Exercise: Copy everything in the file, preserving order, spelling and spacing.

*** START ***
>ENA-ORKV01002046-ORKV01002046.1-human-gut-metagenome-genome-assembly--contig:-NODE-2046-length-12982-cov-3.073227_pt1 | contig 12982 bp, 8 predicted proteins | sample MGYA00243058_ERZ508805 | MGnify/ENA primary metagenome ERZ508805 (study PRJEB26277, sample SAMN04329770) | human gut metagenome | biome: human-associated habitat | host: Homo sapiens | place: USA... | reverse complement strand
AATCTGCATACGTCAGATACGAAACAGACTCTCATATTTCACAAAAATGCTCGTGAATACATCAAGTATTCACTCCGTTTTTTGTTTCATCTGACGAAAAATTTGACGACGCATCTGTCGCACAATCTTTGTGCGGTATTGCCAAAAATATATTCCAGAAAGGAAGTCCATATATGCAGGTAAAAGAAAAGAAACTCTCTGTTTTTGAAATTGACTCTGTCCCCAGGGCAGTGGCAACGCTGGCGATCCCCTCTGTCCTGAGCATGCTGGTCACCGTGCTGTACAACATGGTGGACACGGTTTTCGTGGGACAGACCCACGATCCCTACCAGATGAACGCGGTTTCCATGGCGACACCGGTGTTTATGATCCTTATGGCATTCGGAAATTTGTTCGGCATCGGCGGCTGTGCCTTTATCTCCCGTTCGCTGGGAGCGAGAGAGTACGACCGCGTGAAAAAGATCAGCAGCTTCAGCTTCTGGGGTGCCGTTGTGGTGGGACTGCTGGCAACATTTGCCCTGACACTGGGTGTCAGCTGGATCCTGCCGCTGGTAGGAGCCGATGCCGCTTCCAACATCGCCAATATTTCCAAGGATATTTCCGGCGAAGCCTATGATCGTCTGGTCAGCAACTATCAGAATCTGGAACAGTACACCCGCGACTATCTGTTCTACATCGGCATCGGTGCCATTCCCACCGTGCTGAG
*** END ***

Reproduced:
>ENA-ORKV01002046-ORKV01002046.1-human-gut-metagenome-genome-assembly--contig:-NODE-2046-length-12982-cov-3.073227_pt1 | contig 12982 bp, 8 predicted proteins | sample MGYA00243058_ERZ508805 | MGnify/ENA primary metagenome ERZ508805 (study PRJEB26277, sample SAMN04329770) | human gut metagenome | biome: human-associated habitat | host: Homo sapiens | place: USA... | reverse complement strand
AATCTGCATACGTCAGATACGAAACAGACTCTCATATTTCACAAAAATGCTCGTGAATACATCAAGTATTCACTCCGTTTTTTGTTTCATCTGACGAAAAATTTGACGACGCATCTGTCGCACAATCTTTGTGCGGTATTGCCAAAAATATATTCCAGAAAGGAAGTCCATATATGCAGGTAAAAGAAAAGAAACTCTCTGTTTTTGAAATTGACTCTGTCCCCAGGGCAGTGGCAACGCTGGCGATCCCCTCTGTCCTGAGCATGCTGGTCACCGTGCTGTACAACATGGTGGACACGGTTTTCGTGGGACAGACCCACGATCCCTACCAGATGAACGCGGTTTCCATGGCGACACCGGTGTTTATGATCCTTATGGCATTCGGAAATTTGTTCGGCATCGGCGGCTGTGCCTTTATCTCCCGTTCGCTGGGAGCGAGAGAGTACGACCGCGTGAAAAAGATCAGCAGCTTCAGCTTCTGGGGTGCCGTTGTGGTGGGACTGCTGGCAACATTTGCCCTGACACTGGGTGTCAGCTGGATCCTGCCGCTGGTAGGAGCCGATGCCGCTTCCAACATCGCCAATATTTCCAAGGATATTTCCGGCGAAGCCTATGATCGTCTGGTCAGCAACTATCAGAATCTGGAACAGTACACCCGCGACTATCTGTTCTACATCGGCATCGGTGCCATTCCCACCGTGCTGAG